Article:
Research Paper Volume 14, Issue 4 pp 1665—1677

A tandem segmentation-classification approach for the localization of morphological predictors of C. elegans lifespan and motility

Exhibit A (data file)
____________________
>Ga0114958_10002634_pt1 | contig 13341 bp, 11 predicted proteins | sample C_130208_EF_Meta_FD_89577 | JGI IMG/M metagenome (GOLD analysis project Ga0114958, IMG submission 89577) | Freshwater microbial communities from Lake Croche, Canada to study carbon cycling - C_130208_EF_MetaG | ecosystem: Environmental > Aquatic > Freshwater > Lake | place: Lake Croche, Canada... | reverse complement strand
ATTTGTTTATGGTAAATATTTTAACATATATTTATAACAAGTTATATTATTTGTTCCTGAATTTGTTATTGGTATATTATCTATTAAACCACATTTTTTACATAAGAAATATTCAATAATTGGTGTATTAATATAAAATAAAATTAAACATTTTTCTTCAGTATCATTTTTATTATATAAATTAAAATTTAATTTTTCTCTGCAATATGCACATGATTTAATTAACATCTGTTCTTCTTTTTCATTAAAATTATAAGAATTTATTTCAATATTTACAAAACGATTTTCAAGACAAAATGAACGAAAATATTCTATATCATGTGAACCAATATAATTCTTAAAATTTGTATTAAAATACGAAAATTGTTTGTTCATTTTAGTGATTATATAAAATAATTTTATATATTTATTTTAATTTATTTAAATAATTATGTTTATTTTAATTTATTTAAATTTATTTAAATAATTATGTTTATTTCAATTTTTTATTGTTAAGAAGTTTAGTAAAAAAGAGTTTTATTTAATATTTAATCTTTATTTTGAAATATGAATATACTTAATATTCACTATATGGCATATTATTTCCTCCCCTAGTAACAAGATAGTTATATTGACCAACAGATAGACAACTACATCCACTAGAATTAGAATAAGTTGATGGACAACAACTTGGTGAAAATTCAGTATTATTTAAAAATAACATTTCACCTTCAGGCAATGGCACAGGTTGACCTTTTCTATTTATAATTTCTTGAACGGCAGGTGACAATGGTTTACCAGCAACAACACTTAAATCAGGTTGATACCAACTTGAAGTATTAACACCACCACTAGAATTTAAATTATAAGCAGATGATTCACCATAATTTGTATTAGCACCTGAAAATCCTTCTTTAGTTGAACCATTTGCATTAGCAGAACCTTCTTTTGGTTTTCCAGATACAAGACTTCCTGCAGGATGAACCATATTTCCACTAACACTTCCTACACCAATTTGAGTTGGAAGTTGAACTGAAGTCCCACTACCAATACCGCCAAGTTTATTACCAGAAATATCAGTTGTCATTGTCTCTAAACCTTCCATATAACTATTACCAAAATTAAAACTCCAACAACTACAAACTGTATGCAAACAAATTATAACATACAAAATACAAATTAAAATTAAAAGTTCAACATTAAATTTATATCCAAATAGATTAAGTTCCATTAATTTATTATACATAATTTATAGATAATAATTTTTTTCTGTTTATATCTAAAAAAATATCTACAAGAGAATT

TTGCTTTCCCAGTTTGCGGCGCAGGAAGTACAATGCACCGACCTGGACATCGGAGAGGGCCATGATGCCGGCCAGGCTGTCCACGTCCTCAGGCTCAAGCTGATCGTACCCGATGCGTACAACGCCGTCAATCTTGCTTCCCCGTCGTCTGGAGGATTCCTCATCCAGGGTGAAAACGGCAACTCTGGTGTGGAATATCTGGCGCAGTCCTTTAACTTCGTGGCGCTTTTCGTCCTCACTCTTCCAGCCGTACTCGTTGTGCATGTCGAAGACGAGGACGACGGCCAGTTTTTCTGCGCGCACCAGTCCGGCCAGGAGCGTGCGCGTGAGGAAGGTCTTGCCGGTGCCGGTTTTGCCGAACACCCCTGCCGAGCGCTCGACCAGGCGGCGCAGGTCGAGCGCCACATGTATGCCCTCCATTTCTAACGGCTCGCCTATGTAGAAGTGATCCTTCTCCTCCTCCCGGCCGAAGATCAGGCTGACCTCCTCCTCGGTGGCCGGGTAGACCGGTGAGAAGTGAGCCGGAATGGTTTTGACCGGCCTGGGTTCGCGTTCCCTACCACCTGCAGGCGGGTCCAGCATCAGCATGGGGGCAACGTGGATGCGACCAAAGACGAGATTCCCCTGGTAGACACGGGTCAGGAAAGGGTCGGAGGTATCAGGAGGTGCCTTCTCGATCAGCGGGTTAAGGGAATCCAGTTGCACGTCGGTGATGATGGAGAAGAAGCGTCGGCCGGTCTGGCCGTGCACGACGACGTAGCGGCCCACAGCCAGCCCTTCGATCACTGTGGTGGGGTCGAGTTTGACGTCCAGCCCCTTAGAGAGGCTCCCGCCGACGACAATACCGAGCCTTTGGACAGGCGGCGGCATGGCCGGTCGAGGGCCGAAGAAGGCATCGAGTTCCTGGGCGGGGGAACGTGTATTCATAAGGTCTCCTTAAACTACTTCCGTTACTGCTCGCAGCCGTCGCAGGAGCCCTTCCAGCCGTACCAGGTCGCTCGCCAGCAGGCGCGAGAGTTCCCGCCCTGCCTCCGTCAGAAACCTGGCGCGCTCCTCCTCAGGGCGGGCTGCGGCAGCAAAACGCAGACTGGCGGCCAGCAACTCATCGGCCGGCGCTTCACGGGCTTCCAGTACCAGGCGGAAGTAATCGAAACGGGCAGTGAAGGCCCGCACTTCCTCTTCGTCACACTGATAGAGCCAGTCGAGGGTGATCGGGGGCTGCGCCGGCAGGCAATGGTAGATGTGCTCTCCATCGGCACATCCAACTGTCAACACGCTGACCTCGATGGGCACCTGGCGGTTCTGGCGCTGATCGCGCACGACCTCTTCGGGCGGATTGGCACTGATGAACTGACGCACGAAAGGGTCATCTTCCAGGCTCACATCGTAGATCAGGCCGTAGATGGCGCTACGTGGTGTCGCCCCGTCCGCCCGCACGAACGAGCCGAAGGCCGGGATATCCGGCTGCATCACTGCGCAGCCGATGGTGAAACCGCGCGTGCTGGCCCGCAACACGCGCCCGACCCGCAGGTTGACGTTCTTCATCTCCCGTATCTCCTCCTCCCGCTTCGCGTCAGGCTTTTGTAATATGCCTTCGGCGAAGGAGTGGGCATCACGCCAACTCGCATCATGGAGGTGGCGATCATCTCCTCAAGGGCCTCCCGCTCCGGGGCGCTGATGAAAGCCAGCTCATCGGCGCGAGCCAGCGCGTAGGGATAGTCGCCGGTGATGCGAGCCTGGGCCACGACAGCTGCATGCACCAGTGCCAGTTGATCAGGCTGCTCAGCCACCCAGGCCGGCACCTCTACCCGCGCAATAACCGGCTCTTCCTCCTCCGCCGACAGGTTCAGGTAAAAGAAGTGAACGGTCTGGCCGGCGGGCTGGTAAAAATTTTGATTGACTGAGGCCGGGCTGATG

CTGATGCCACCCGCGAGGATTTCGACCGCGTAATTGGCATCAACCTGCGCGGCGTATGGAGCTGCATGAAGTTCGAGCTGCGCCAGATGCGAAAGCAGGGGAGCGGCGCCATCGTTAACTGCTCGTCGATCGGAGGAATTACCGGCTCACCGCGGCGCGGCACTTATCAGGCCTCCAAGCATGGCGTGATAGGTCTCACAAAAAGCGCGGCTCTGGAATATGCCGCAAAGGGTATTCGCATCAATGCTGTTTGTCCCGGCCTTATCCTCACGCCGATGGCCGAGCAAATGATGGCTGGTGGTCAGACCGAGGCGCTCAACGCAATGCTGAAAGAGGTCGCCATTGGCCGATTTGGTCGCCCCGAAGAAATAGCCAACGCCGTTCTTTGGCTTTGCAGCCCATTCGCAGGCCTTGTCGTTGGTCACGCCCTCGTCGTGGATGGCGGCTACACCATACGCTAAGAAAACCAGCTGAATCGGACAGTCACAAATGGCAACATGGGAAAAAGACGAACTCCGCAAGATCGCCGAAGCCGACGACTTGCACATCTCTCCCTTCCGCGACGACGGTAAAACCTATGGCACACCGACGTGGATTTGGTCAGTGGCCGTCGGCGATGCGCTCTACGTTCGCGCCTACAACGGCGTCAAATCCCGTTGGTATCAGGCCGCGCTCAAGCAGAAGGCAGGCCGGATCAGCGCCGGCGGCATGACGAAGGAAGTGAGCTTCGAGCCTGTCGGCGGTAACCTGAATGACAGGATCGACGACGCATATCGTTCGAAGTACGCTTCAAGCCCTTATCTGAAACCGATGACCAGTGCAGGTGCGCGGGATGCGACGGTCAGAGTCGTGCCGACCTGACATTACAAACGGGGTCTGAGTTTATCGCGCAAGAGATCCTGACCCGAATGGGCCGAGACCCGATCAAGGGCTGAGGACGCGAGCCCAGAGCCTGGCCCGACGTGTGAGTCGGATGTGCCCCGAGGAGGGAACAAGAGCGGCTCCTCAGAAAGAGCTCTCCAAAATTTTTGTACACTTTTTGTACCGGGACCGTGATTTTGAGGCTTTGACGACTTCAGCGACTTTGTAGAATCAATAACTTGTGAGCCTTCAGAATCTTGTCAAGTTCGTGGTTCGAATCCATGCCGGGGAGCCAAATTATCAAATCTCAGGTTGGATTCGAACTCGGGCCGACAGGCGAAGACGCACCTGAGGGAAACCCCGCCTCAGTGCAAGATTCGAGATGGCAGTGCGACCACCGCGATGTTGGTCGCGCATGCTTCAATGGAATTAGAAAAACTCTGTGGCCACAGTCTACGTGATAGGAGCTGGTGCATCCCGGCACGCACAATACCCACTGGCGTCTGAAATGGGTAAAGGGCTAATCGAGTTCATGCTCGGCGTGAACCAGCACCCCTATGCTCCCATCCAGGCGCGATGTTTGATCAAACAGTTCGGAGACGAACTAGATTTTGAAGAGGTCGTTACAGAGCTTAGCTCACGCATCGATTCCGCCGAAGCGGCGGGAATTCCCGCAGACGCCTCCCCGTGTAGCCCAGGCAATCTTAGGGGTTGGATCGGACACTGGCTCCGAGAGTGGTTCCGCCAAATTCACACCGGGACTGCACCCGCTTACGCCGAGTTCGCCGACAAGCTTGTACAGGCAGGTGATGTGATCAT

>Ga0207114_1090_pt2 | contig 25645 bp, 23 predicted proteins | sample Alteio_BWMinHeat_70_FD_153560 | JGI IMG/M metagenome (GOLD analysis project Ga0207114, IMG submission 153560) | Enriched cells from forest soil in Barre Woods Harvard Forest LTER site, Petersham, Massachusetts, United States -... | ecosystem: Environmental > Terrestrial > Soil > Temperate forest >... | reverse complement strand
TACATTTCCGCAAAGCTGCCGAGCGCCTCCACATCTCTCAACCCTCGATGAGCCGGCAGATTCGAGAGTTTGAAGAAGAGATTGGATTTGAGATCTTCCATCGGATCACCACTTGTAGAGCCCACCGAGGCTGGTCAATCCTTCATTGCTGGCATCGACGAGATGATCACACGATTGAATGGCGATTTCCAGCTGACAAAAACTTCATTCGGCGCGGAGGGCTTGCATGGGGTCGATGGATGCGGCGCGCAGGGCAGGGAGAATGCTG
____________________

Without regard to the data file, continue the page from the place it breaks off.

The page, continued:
Figure 1. Devising worm body parts segmentation strategy. (A) Schematic depiction of the U-Net architecture adopted from [24]. Here, the transmission light micrograph of C. elegans used as input is depicted on the left-hand side. The reference size of the field-of-view is 580.5 μm by 580.5 μm sized to 96 × 96 pixels. A schematic depiction of a binary mask used as output is depicted on the right-hand side. The displayed numbers correspond to the number of filters in convolutional (Conv), batch normalization (BN) and activation (Act) layers. Max pooling layers were combined with spatial dropout (SDO). Arrows correspond to skip connections from encoder to the mirroring decoder layer where a new layer is a result of concatenation (Concat) of a layer from the encoder part to the transposed convolutional layer (Transp) from the decoder part. For illustration purposes, parts of architecture were grouped into left (α) and right (β) parts. (B) Schematic depiction of the binary classification U-Net architecture variant. (C) Schematic depiction of the multi-class classification U-Net architecture variant. (D) Schematic depiction of the HydraNet 3 architecture variant (E) Schematic depiction of the HydraNet 4 architecture variant (BE) Here α is the left and β is the right part of the architecture in (A). Graphs below show training and validation segmentation performance of the network measured as Jaccard Index for each training epoch. (F) Test set input data example. (G) Ground truth of C. elegans body parts segmentation example. (H) Output example of binary classification U-Net on the test data. (I) Output example of multi-class U-Net on the test data. Here, red and blue colored masks overlap making anterior and posterior parts appear magenta. (J) Output example of HydraNet 3 on the test data. (K) Output example of HydraNet 4 on the test data.